A nasty diplomatic dispute between South Korea and Japan grew even more intense on Thursday as a South Korean lawmaker accused the Japanese of shipping banned materials to North Korea on 30 different occasions over the past 20 years, in some cases shipping items that were useful in the production of nuclear weapons.
Japan enraged South Korea last week by tacitly accusing Seoul of violating sanctions against North Korea.
Rep. Ha Tae-keung of the opposition Bareunmirae Party (BMP) on Thursday threw accusations from Tokyo right back in its face by claiming data from Japan’s Center for Information on Security Trade Control (CISTEC) proved Japan repeatedly shipped materials useful in nuclear and chemical weapons production to North Korea between 1996 and 2013.
Ha’s allegations were summarized by the Korea Times on Friday:
The data showed that a North Korean ship was found containing 50 kilograms of sodium fluoride in Osaka in January 1996 and another was found with 50 kilograms of hydrofluoric acid at Kobe in February the same year. He stated that hydrogen fluoride can also be used to create sarin gas, which has been used in terrorist attacks in the past.
“Hydrofluoric acid and sodium fluoride are under export control as they can be used to kill people. It is an illegal export using North Korean ships which were supposed to send rice to the North for urgent humanitarian aid,” Ha said.
The data showed that a lyophilizer and a tanker were also illegally sent to North Korea in 2002 and 2008, respectively. It was also revealed that Japanese companies illegally sent two measuring machines to Malaysia in October and November 2001 through Singapore. One of the machines was later found at a nuclear facility in Libya.
“Japan is making the preposterous claim that South Korea may have illegally shipped hydrogen fluoride to North Korea which can be used in the production of nuclear weapons. But I found Japanese data showing Japan has illegally exported hydrogen fluoride to North Korea,” Ha declared.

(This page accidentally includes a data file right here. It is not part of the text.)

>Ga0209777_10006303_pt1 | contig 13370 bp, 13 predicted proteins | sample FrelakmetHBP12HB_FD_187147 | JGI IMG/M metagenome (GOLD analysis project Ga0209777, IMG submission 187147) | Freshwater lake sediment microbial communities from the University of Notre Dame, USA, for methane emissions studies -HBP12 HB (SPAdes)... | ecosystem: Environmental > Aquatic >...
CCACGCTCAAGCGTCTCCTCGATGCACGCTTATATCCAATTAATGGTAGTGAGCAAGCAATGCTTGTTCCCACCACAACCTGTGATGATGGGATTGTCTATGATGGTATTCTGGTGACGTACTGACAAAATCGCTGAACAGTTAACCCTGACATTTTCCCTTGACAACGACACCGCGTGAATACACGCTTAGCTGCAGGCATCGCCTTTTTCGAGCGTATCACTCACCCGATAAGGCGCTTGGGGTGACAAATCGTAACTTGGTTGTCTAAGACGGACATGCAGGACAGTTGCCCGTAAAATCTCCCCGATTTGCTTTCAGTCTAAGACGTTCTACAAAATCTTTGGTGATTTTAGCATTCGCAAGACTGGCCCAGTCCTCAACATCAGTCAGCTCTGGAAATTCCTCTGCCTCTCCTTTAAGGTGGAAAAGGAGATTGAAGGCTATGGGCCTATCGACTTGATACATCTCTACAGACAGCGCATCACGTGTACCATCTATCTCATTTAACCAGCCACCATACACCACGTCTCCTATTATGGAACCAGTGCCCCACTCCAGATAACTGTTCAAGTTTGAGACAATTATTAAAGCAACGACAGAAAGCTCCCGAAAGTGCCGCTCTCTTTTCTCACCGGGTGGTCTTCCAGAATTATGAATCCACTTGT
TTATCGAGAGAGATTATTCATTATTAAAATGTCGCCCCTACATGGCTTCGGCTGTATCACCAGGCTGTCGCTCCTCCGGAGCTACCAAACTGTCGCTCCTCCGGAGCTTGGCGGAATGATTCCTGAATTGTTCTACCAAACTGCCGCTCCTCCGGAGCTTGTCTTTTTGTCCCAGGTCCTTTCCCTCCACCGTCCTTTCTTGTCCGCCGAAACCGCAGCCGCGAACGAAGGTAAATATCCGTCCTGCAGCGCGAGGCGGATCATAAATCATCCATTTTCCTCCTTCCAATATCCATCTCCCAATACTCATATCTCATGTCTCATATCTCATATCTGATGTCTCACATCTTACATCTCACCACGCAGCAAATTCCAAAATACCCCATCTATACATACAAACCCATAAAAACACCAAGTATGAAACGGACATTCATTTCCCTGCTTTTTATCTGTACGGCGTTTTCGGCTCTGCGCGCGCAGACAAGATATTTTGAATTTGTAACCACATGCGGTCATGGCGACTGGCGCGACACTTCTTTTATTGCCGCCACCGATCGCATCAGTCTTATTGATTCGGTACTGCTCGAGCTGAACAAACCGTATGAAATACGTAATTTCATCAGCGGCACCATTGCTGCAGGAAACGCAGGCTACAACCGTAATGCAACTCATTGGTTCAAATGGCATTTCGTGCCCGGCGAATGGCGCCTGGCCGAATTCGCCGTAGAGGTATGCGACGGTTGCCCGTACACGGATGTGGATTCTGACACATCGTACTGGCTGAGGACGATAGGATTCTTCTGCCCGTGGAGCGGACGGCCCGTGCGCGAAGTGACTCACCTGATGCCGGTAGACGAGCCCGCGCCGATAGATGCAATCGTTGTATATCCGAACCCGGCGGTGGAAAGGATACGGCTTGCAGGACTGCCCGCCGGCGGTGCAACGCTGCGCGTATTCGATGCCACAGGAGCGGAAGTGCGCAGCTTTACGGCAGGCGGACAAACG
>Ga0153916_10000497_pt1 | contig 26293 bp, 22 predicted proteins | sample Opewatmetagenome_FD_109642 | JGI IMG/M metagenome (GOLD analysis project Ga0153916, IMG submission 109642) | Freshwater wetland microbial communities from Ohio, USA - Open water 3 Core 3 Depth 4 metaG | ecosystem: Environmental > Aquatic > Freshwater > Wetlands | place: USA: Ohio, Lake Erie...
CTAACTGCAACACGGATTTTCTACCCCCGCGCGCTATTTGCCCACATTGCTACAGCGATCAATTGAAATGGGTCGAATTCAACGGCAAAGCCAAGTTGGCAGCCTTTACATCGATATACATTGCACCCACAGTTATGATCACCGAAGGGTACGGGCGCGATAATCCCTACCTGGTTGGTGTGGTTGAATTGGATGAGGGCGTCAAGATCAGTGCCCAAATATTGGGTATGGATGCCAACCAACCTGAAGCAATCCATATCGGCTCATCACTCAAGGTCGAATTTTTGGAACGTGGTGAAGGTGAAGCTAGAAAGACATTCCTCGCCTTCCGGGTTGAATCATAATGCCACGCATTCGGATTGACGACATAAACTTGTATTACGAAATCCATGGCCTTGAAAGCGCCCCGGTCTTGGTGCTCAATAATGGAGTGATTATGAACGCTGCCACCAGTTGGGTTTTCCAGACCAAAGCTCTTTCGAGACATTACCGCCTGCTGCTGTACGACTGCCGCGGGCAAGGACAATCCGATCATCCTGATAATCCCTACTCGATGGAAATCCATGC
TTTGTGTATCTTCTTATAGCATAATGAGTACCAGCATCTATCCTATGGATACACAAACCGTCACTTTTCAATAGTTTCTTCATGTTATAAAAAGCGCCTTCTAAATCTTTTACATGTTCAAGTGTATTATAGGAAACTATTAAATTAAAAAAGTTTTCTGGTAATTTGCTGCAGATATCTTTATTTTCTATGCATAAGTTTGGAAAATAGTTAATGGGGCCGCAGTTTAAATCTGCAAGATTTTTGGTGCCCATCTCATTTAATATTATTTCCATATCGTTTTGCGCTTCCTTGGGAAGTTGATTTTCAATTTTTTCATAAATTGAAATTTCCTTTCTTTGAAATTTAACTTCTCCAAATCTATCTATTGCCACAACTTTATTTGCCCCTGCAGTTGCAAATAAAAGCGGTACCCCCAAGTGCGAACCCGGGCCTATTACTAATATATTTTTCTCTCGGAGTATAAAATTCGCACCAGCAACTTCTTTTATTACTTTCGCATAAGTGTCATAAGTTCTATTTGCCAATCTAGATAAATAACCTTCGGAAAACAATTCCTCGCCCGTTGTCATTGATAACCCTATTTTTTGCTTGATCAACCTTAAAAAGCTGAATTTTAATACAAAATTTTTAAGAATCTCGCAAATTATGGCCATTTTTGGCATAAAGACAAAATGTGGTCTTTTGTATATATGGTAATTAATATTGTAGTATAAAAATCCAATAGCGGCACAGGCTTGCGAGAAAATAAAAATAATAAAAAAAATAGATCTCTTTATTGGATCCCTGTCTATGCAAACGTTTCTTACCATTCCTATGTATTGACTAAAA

The South Korean Ministry of Trade, Industry, and Energy also chastised Japan for making “groundless allegations that might tarnish the reputation of the South’s export control systems” and challenged the Japanese to produce hard evidence to prove hydrogen fluoride passed through South Korea on its way to the North. The ministry said an “emergency inspection” of companies that purchase chemicals from Japan found no evidence of illegal shipments to North Korea.
South Korean national security official Kim You-geun on Friday called for a thorough international investigation of Japan’s allegations, which he described as “irresponsible,” and challenged Japan to accept a similar investigation of its own sanctions compliance.
“If the result of the investigation reveals that our government did something wrong, our government will apologize for it and immediately apply measures to correct it,” Kim promised.
“If the result shows that our government has done nothing wrong, the Japanese government should not only apologize but also immediately withdraw the export restrictions that have the characteristics of a retaliation. There also should be a thorough investigation on Japanese violations,” he added.
The battle over smuggling to North Korea began last week when Japanese officials infuriated South Korea by placing tighter export controls on certain high-tech materials to South Korean companies. Among the affected exports were chemicals needed by South Korean corporations to manufacture semiconductors and video displays. Some of those corporations, including electronics giant Samsung, count major U.S. companies like Apple among their customers.
Japanese officials rather strongly hinted the tighter controls were imposed because South Korea had allowed sanctioned materials to be shipped to North Korea and was no longer a trustworthy trading partner.